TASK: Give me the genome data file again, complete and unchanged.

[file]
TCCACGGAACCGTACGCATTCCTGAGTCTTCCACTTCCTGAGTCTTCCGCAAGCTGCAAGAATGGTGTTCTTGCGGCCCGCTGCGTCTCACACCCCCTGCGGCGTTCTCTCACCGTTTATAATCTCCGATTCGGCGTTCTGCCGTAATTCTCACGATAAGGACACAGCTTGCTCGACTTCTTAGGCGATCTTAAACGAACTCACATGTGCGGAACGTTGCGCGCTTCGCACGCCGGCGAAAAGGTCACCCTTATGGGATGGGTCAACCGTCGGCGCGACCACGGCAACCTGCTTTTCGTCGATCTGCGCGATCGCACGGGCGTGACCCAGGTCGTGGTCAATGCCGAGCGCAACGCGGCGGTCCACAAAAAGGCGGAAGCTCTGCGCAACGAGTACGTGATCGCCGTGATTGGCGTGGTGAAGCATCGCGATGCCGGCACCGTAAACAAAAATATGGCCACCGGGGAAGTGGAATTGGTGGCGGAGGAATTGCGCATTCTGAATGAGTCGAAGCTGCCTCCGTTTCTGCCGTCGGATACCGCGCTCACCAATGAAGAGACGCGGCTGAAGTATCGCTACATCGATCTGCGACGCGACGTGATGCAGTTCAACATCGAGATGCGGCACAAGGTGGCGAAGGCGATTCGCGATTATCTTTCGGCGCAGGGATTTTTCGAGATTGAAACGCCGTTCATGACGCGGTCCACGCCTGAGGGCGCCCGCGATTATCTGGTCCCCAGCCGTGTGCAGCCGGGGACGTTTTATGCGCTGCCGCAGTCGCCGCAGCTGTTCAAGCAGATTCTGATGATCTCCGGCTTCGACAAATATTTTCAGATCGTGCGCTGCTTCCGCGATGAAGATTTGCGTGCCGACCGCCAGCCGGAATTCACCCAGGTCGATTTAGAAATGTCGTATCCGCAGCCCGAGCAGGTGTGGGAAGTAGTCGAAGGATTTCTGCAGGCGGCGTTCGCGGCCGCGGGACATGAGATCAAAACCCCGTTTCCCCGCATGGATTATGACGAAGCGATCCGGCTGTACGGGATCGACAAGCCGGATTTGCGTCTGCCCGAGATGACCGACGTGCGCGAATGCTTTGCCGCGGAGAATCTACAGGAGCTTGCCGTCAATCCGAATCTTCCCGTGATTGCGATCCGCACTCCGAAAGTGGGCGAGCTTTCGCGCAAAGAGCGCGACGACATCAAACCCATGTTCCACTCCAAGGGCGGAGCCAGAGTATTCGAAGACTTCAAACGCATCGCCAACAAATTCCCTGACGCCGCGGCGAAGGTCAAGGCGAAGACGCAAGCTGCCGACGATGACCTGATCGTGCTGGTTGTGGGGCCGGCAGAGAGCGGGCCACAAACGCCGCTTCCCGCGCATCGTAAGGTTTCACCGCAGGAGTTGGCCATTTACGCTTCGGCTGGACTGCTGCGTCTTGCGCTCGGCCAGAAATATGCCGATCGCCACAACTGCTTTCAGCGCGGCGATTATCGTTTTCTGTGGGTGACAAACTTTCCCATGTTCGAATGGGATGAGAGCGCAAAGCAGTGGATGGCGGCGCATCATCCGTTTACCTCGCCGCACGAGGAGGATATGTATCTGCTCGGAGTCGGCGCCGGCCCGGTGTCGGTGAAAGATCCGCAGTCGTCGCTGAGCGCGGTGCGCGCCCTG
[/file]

TCCACGGAACCGTACGCATTCCTGAGTCTTCCACTTCCTGAGTCTTCCGCAAGCTGCAAGAATGGTGTTCTTGCGGCCCGCTGCGTCTCACACCCCCTGCGGCGTTCTCTCACCGTTTATAATCTCCGATTCGGCGTTCTGCCGTAATTCTCACGATAAGGACACAGCTTGCTCGACTTCTTAGGCGATCTTAAACGAACTCACATGTGCGGAACGTTGCGCGCTTCGCACGCCGGCGAAAAGGTCACCCTTATGGGATGGGTCAACCGTCGGCGCGACCACGGCAACCTGCTTTTCGTCGATCTGCGCGATCGCACGGGCGTGACCCAGGTCGTGGTCAATGCCGAGCGCAACGCGGCGGTCCACAAAAAGGCGGAAGCTCTGCGCAACGAGTACGTGATCGCCGTGATTGGCGTGGTGAAGCATCGCGATGCCGGCACCGTAAACAAAAATATGGCCACCGGGGAAGTGGAATTGGTGGCGGAGGAATTGCGCATTCTGAATGAGTCGAAGCTGCCTCCGTTTCTGCCGTCGGATACCGCGCTCACCAATGAAGAGACGCGGCTGAAGTATCGCTACATCGATCTGCGACGCGACGTGATGCAGTTCAACATCGAGATGCGGCACAAGGTGGCGAAGGCGATTCGCGATTATCTTTCGGCGCAGGGATTTTTCGAGATTGAAACGCCGTTCATGACGCGGTCCACGCCTGAGGGCGCCCGCGATTATCTGGTCCCCAGCCGTGTGCAGCCGGGGACGTTTTATGCGCTGCCGCAGTCGCCGCAGCTGTTCAAGCAGATTCTGATGATCTCCGGCTTCGACAAATATTTTCAGATCGTGCGCTGCTTCCGCGATGAAGATTTGCGTGCCGACCGCCAGCCGGAATTCACCCAGGTCGATTTAGAAATGTCGTATCCGCAGCCCGAGCAGGTGTGGGAAGTAGTCGAAGGATTTCTGCAGGCGGCGTTCGCGGCCGCGGGACATGAGATCAAAACCCCGTTTCCCCGCATGGATTATGACGAAGCGATCCGGCTGTACGGGATCGACAAGCCGGATTTGCGTCTGCCCGAGATGACCGACGTGCGCGAATGCTTTGCCGCGGAGAATCTACAGGAGCTTGCCGTCAATCCGAATCTTCCCGTGATTGCGATCCGCACTCCGAAAGTGGGCGAGCTTTCGCGCAAAGAGCGCGACGACATCAAACCCATGTTCCACTCCAAGGGCGGAGCCAGAGTATTCGAAGACTTCAAACGCATCGCCAACAAATTCCCTGACGCCGCGGCGAAGGTCAAGGCGAAGACGCAAGCTGCCGACGATGACCTGATCGTGCTGGTTGTGGGGCCGGCAGAGAGCGGGCCACAAACGCCGCTTCCCGCGCATCGTAAGGTTTCACCGCAGGAGTTGGCCATTTACGCTTCGGCTGGACTGCTGCGTCTTGCGCTCGGCCAGAAATATGCCGATCGCCACAACTGCTTTCAGCGCGGCGATTATCGTTTTCTGTGGGTGACAAACTTTCCCATGTTCGAATGGGATGAGAGCGCAAAGCAGTGGATGGCGGCGCATCATCCGTTTACCTCGCCGCACGAGGAGGATATGTATCTGCTCGGAGTCGGCGCCGGCCCGGTGTCGGTGAAAGATCCGCAGTCGTCGCTGAGCGCGGTGCGCGCCCTG